Community Property Lawyer in St. Tammany Parish
Receive Fair Treatment During Debt & Asset Division
The moment you have your marriage license approved is legally the start of your marriage. From that point onward, all financial assets, debt, and property acquired by you or your spouse is considered community property within the marriage.
So, what happens to it all during divorce? Setting aside some of the nuance, essentially everything that’s considered community property, or everything obtained from the beginning of marriage to separation, is subject to division. That division, however, needs to be equal in terms of net value.
Are you sure the judge will give you what you deserve in your divorce? Having a competent community property lawyer in St. Tammany Parish assist you during property division is the best way to ensure your interests are in good hands.
Contact Olsen Law Office online or call (985) 256-3553 to discuss your situation with our experienced St. Tammany Parish divorce attorneys.
What Is Considered Community Property?
As previously mentioned, community property is every financial asset, piece of property, or debt obligation acquired during a marriage by both parties that is evenly divided during divorce. You may not think items like socks, silverware, or your favorite pen are subject to equal division, but they are.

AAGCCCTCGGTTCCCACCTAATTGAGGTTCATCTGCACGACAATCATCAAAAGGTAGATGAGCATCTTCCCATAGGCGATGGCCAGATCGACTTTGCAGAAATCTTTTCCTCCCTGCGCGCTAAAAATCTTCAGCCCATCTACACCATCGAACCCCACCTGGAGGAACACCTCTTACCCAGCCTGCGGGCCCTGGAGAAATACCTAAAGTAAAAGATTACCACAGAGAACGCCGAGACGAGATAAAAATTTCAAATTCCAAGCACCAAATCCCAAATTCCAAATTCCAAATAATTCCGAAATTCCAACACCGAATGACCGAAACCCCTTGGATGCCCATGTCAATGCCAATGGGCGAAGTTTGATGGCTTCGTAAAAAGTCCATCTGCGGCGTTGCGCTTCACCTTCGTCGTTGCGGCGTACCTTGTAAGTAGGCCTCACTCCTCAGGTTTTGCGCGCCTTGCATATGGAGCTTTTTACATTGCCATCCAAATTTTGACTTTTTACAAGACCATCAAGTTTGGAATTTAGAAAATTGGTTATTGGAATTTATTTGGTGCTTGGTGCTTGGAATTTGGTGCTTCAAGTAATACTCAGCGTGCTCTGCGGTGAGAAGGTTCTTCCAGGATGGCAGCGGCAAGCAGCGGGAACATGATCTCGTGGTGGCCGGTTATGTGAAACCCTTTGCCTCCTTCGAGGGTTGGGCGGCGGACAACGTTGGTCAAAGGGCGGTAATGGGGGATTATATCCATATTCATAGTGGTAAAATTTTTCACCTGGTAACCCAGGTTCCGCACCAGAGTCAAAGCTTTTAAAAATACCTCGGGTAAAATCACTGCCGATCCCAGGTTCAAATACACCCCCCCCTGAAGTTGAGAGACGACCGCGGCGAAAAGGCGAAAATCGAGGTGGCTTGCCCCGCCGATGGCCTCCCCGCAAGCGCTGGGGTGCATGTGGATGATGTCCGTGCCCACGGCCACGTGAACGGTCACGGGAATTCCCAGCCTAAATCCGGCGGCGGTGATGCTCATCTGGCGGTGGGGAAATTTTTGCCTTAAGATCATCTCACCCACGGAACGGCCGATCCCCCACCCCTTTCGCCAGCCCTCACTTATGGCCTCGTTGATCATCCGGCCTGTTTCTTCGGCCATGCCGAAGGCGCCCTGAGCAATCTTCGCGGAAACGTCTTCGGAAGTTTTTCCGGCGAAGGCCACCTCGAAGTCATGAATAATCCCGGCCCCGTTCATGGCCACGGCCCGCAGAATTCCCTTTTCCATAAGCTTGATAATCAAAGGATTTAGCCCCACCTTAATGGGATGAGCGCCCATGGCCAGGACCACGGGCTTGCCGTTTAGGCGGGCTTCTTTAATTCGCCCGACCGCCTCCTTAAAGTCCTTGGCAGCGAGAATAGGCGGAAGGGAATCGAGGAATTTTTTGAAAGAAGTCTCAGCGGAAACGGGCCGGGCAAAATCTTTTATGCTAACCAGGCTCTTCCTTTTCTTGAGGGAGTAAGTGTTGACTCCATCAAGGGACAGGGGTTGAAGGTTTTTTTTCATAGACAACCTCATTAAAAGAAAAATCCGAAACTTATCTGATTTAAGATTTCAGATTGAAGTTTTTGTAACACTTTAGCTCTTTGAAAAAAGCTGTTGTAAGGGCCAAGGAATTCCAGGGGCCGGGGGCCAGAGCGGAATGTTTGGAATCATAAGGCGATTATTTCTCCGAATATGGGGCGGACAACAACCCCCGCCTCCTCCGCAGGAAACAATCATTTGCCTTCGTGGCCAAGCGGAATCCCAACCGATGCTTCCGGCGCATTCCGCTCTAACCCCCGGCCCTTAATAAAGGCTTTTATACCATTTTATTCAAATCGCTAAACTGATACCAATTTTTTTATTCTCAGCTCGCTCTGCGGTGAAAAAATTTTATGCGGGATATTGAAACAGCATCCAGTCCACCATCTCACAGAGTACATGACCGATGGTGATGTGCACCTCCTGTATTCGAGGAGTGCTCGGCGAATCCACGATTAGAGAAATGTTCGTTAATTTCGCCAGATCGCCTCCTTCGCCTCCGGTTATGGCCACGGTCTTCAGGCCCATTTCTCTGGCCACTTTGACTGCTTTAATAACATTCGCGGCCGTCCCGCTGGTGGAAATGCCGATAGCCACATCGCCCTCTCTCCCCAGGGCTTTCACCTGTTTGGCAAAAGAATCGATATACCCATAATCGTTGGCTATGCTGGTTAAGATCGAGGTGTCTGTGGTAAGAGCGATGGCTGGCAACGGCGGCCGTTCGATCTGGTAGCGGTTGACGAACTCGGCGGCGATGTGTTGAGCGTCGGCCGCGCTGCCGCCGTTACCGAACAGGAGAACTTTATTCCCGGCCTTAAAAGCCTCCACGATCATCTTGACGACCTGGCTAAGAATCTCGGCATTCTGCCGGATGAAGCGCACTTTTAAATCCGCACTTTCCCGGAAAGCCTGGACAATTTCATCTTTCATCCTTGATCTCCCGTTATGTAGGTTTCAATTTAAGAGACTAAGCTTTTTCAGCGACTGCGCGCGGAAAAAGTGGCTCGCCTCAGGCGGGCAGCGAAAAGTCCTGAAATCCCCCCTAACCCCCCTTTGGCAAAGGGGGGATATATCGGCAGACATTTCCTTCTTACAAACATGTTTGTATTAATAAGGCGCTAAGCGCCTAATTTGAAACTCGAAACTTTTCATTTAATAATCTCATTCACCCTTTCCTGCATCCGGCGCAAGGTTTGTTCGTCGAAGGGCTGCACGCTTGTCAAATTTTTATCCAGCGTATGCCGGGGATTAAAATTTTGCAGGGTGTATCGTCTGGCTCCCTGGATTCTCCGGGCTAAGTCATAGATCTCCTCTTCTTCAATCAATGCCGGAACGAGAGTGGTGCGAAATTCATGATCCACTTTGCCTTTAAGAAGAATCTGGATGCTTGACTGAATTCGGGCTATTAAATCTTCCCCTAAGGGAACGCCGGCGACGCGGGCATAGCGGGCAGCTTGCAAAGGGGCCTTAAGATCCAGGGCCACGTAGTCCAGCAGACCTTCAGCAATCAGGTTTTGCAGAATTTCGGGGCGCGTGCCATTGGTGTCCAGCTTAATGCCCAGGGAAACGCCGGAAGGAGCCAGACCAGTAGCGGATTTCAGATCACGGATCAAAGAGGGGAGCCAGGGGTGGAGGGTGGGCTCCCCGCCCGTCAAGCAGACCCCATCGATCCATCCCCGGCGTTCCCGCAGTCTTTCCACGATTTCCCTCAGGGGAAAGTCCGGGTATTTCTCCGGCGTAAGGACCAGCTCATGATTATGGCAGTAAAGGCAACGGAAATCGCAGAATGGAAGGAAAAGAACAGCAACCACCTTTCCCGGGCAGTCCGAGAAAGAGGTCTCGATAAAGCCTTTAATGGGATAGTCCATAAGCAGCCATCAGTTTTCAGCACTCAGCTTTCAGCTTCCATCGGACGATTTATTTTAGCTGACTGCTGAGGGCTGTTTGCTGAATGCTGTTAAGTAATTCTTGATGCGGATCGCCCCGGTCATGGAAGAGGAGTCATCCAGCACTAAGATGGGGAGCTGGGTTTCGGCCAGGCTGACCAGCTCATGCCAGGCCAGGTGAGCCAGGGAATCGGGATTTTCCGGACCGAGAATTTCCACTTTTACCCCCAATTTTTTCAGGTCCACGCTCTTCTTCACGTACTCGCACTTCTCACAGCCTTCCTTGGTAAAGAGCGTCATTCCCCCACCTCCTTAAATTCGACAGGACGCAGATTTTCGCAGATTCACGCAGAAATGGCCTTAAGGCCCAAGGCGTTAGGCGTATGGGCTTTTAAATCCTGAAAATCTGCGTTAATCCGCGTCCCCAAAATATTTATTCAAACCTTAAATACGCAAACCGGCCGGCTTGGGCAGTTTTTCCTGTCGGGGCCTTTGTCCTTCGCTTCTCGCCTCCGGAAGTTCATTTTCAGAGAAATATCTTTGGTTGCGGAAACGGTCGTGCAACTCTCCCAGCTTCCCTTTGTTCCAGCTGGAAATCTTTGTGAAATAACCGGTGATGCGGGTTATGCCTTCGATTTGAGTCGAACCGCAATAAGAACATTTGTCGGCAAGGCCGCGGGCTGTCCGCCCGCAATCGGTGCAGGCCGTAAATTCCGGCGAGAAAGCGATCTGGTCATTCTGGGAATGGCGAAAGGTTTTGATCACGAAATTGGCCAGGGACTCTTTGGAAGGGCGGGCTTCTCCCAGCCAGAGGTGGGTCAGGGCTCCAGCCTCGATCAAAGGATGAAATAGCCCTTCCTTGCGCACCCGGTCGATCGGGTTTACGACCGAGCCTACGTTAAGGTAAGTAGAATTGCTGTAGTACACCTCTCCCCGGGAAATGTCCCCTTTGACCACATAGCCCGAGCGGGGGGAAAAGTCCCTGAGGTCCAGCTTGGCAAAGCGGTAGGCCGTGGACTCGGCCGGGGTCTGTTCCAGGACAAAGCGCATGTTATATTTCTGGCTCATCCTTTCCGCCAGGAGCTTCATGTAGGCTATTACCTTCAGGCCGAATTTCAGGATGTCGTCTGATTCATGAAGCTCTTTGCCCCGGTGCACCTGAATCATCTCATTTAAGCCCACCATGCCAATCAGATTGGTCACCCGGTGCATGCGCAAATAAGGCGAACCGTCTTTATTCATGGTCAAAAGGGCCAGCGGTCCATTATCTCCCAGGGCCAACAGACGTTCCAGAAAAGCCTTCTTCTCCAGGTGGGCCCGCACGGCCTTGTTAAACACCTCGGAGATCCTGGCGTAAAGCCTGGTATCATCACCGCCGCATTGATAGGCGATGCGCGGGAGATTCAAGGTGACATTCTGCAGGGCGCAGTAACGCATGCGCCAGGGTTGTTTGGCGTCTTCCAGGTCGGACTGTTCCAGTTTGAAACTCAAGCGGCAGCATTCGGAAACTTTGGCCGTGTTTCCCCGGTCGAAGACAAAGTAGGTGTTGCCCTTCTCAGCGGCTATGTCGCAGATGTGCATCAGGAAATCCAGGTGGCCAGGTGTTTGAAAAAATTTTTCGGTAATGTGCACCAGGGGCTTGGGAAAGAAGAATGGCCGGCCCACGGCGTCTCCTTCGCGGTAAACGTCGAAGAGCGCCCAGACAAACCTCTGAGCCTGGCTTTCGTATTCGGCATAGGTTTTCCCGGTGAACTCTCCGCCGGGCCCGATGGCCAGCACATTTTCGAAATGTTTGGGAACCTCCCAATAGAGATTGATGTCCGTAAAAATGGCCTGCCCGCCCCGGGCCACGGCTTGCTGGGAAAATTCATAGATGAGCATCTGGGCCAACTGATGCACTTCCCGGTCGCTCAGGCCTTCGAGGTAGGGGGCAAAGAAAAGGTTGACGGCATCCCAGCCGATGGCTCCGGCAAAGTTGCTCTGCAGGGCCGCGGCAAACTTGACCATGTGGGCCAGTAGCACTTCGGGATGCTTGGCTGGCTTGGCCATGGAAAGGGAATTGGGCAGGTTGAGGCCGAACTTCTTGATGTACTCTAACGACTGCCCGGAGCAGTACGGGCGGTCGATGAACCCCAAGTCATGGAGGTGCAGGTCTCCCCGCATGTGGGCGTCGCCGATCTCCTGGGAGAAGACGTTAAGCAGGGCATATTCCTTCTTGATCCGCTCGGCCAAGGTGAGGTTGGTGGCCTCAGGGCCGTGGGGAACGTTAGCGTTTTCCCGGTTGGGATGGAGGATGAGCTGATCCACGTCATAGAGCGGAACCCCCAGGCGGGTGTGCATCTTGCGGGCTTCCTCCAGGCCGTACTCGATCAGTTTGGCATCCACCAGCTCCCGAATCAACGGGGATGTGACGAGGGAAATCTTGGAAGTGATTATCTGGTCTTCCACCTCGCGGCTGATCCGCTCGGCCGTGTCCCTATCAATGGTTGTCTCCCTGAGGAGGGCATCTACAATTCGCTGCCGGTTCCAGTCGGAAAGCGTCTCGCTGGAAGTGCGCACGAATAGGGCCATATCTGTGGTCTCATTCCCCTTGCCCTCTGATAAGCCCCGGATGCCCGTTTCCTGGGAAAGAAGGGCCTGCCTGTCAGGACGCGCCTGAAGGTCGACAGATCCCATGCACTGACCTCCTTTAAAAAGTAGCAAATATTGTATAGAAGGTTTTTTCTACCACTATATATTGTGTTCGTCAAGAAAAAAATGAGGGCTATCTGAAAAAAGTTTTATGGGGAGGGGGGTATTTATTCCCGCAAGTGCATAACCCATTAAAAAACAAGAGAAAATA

It may seem ridiculous or petty for someone to seek equal division of your personal effects, but under the law they may absolutely be entitled to these items if you got them during your marriage.
Property that a spouse has before a marriage, or acquires after separation, is considered separate property and is not subject to division. This includes items and bank accounts as long as no funds are deposited into such accounts during marriage. If money is added to these accounts while a marriage remains valid, all assets of the account are considered commingled community property and subject to division.
Brokerage accounts and stocks acquired before marriage can also be considered separate property, even if they earn dividends while you’re married. These can be considered community property, however, if you use any income you make during your marriage to buy new stock.
Inheritances are also generally considered separate property, even if acquired during marriage, although some courts may rule that only a portion of these types of funds can be considered separate and not commingled.
If you’re facing property division during a divorce, an experienced community property lawyer in St. Tammany Parish can help. Contact Olsen Law Office online or call us for a consultation at (985) 256-3553.